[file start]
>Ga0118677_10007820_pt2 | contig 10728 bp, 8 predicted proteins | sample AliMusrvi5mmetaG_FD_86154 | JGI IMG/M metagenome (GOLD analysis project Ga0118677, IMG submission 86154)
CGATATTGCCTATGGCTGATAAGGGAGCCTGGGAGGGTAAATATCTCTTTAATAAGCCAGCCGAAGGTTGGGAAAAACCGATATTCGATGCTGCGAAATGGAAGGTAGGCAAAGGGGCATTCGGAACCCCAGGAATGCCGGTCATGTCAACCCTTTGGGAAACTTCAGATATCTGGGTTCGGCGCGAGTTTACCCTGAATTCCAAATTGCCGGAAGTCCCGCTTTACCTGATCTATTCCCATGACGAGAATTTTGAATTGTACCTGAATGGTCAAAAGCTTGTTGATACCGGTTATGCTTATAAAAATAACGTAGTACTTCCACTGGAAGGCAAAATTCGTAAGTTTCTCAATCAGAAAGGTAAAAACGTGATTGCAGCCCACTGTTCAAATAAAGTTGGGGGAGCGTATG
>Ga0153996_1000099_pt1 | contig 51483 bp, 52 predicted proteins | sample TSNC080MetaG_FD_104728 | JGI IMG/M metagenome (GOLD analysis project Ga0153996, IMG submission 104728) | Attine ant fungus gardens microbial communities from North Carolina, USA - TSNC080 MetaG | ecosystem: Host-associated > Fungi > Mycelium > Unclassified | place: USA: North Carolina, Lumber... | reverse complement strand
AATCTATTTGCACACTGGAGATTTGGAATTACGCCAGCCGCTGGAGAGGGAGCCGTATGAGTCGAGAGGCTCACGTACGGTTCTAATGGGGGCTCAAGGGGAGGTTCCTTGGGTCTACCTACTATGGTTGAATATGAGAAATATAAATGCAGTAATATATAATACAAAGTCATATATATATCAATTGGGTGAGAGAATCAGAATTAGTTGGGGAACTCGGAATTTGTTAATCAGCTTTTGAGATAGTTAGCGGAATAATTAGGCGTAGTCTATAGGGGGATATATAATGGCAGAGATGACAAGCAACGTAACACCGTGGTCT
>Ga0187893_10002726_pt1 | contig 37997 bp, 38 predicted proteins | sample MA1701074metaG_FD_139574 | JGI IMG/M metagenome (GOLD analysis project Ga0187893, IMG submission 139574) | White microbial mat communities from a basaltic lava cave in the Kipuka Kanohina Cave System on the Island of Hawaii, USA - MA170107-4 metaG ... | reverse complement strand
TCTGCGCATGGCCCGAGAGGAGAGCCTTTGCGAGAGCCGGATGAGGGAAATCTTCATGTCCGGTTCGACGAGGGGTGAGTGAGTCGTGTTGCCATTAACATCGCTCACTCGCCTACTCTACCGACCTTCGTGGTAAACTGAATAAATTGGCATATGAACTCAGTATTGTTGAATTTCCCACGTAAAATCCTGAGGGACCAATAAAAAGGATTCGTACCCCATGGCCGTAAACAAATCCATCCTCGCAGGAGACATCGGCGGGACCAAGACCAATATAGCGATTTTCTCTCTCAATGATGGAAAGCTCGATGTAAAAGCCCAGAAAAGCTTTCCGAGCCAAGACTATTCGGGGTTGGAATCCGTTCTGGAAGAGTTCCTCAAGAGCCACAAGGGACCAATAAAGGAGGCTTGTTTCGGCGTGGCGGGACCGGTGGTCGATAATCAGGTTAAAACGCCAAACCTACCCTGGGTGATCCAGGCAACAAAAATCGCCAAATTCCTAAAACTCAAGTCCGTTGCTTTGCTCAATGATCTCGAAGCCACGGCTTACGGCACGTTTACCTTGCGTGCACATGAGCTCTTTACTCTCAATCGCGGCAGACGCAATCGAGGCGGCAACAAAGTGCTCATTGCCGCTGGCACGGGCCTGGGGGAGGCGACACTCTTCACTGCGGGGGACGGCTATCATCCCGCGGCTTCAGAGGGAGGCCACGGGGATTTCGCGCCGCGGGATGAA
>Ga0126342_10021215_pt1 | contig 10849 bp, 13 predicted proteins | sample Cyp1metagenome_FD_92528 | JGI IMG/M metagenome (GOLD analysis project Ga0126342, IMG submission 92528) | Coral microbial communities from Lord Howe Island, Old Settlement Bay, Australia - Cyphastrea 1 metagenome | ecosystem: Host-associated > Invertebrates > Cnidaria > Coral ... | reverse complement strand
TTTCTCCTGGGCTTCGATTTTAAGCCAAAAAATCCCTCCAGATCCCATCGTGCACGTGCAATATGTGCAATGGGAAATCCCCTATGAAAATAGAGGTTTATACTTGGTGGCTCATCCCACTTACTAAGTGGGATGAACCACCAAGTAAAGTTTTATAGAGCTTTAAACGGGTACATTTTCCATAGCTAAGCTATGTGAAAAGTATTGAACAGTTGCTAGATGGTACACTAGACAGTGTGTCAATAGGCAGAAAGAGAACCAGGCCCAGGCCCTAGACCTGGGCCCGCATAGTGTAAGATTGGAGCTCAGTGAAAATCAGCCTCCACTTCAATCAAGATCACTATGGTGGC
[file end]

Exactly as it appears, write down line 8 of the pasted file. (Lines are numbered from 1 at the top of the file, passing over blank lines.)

TTTCTCCTGGGCTTCGATTTTAAGCCAAAAAATCCCTCCAGATCCCATCGTGCACGTGCAATATGTGCAATGGGAAATCCCCTATGAAAATAGAGGTTTATACTTGGTGGCTCATCCCACTTACTAAGTGGGATGAACCACCAAGTAAAGTTTTATAGAGCTTTAAACGGGTACATTTTCCATAGCTAAGCTATGTGAAAAGTATTGAACAGTTGCTAGATGGTACACTAGACAGTGTGTCAATAGGCAGAAAGAGAACCAGGCCCAGGCCCTAGACCTGGGCCCGCATAGTGTAAGATTGGAGCTCAGTGAAAATCAGCCTCCACTTCAATCAAGATCACTATGGTGGC